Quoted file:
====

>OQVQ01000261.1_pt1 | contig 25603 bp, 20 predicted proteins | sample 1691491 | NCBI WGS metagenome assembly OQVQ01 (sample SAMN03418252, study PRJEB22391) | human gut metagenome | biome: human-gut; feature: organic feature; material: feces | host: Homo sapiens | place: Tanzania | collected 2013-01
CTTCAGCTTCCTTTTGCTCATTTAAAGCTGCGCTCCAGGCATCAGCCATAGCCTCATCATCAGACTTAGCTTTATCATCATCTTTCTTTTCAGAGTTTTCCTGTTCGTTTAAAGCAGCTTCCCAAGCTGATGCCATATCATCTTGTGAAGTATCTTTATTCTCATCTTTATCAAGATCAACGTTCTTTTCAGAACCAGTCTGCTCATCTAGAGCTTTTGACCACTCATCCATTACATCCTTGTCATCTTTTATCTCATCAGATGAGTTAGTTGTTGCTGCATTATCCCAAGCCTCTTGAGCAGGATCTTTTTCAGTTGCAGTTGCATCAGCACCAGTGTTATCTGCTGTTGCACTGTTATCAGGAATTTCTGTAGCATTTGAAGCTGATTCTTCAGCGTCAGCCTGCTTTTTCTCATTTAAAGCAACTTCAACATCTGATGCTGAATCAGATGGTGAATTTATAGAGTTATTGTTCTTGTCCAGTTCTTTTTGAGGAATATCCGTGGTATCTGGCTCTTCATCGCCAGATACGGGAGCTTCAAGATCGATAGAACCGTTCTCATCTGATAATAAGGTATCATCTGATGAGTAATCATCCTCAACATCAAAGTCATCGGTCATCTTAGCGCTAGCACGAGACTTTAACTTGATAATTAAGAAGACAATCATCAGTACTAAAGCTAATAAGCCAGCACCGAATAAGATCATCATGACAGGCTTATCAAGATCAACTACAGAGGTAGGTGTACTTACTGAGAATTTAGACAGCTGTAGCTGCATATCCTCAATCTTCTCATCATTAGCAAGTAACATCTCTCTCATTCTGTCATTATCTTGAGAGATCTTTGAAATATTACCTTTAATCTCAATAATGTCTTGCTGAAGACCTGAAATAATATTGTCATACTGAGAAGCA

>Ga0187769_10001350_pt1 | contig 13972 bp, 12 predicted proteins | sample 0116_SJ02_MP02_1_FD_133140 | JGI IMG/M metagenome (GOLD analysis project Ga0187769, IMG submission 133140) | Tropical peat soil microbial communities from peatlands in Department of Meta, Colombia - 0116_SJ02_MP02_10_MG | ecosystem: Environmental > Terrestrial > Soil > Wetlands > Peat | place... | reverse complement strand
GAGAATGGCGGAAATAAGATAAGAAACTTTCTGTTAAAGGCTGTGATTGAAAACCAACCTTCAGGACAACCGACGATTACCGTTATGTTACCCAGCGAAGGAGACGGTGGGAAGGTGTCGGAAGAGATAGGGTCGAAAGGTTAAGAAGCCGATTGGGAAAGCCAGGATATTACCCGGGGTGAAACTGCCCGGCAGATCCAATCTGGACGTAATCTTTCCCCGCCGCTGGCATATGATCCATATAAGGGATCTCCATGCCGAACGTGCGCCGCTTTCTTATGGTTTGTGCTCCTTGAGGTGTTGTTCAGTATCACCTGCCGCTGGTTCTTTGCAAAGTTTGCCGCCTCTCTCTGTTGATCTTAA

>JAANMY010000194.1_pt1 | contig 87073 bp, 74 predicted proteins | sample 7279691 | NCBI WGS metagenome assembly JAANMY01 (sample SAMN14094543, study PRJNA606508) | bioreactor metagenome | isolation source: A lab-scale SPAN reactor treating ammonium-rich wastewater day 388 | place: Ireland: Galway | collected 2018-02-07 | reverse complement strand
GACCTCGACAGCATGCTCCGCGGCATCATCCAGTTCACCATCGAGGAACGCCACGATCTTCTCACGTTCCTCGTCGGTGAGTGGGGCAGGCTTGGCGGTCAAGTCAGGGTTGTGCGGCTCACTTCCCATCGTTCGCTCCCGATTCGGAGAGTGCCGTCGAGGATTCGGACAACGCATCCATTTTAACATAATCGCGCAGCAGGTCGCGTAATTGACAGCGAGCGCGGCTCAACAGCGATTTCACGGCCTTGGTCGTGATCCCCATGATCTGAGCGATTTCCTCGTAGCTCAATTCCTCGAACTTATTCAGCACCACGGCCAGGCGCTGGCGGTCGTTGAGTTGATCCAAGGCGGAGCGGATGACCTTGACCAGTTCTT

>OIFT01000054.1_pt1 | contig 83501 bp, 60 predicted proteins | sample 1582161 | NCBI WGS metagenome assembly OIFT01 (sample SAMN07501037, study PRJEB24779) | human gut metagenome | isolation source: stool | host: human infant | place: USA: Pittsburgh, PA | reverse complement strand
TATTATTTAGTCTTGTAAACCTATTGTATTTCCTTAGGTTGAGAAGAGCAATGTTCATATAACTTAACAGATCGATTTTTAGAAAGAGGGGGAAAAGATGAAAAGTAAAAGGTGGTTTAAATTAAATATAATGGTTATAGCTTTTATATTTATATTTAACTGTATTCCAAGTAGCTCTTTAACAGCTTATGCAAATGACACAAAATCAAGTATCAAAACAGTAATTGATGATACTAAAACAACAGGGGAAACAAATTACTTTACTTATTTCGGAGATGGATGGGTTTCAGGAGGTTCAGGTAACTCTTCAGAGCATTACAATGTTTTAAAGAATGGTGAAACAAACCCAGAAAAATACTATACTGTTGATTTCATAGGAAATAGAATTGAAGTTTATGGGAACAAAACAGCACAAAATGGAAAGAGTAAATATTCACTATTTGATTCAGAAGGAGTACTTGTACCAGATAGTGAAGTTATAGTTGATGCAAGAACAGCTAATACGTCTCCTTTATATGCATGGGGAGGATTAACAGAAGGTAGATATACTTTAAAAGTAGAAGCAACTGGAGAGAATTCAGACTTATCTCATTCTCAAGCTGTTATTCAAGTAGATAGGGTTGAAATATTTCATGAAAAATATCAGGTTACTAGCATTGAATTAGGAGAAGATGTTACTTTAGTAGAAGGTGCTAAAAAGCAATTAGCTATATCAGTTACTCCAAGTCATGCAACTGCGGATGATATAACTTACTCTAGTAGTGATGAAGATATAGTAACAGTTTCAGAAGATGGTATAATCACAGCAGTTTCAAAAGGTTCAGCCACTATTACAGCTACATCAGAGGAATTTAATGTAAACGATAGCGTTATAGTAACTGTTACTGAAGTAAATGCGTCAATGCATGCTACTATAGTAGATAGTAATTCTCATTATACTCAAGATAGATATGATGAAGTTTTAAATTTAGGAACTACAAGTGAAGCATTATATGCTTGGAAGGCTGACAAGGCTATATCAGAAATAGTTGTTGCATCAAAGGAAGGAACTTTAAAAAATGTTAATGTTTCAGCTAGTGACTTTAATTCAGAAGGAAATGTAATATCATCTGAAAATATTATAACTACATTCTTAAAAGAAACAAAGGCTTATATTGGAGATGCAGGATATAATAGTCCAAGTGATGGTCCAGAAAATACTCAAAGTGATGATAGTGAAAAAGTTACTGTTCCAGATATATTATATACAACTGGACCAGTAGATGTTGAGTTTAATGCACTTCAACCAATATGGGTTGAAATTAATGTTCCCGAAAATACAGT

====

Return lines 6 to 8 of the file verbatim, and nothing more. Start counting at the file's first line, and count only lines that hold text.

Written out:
GACCTCGACAGCATGCTCCGCGGCATCATCCAGTTCACCATCGAGGAACGCCACGATCTTCTCACGTTCCTCGTCGGTGAGTGGGGCAGGCTTGGCGGTCAAGTCAGGGTTGTGCGGCTCACTTCCCATCGTTCGCTCCCGATTCGGAGAGTGCCGTCGAGGATTCGGACAACGCATCCATTTTAACATAATCGCGCAGCAGGTCGCGTAATTGACAGCGAGCGCGGCTCAACAGCGATTTCACGGCCTTGGTCGTGATCCCCATGATCTGAGCGATTTCCTCGTAGCTCAATTCCTCGAACTTATTCAGCACCACGGCCAGGCGCTGGCGGTCGTTGAGTTGATCCAAGGCGGAGCGGATGACCTTGACCAGTTCTT

>OIFT01000054.1_pt1 | contig 83501 bp, 60 predicted proteins | sample 1582161 | NCBI WGS metagenome assembly OIFT01 (sample SAMN07501037, study PRJEB24779) | human gut metagenome | isolation source: stool | host: human infant | place: USA: Pittsburgh, PA | reverse complement strand
TATTATTTAGTCTTGTAAACCTATTGTATTTCCTTAGGTTGAGAAGAGCAATGTTCATATAACTTAACAGATCGATTTTTAGAAAGAGGGGGAAAAGATGAAAAGTAAAAGGTGGTTTAAATTAAATATAATGGTTATAGCTTTTATATTTATATTTAACTGTATTCCAAGTAGCTCTTTAACAGCTTATGCAAATGACACAAAATCAAGTATCAAAACAGTAATTGATGATACTAAAACAACAGGGGAAACAAATTACTTTACTTATTTCGGAGATGGATGGGTTTCAGGAGGTTCAGGTAACTCTTCAGAGCATTACAATGTTTTAAAGAATGGTGAAACAAACCCAGAAAAATACTATACTGTTGATTTCATAGGAAATAGAATTGAAGTTTATGGGAACAAAACAGCACAAAATGGAAAGAGTAAATATTCACTATTTGATTCAGAAGGAGTACTTGTACCAGATAGTGAAGTTATAGTTGATGCAAGAACAGCTAATACGTCTCCTTTATATGCATGGGGAGGATTAACAGAAGGTAGATATACTTTAAAAGTAGAAGCAACTGGAGAGAATTCAGACTTATCTCATTCTCAAGCTGTTATTCAAGTAGATAGGGTTGAAATATTTCATGAAAAATATCAGGTTACTAGCATTGAATTAGGAGAAGATGTTACTTTAGTAGAAGGTGCTAAAAAGCAATTAGCTATATCAGTTACTCCAAGTCATGCAACTGCGGATGATATAACTTACTCTAGTAGTGATGAAGATATAGTAACAGTTTCAGAAGATGGTATAATCACAGCAGTTTCAAAAGGTTCAGCCACTATTACAGCTACATCAGAGGAATTTAATGTAAACGATAGCGTTATAGTAACTGTTACTGAAGTAAATGCGTCAATGCATGCTACTATAGTAGATAGTAATTCTCATTATACTCAAGATAGATATGATGAAGTTTTAAATTTAGGAACTACAAGTGAAGCATTATATGCTTGGAAGGCTGACAAGGCTATATCAGAAATAGTTGTTGCATCAAAGGAAGGAACTTTAAAAAATGTTAATGTTTCAGCTAGTGACTTTAATTCAGAAGGAAATGTAATATCATCTGAAAATATTATAACTACATTCTTAAAAGAAACAAAGGCTTATATTGGAGATGCAGGATATAATAGTCCAAGTGATGGTCCAGAAAATACTCAAAGTGATGATAGTGAAAAAGTTACTGTTCCAGATATATTATATACAACTGGACCAGTAGATGTTGAGTTTAATGCACTTCAACCAATATGGGTTGAAATTAATGTTCCCGAAAATACAGT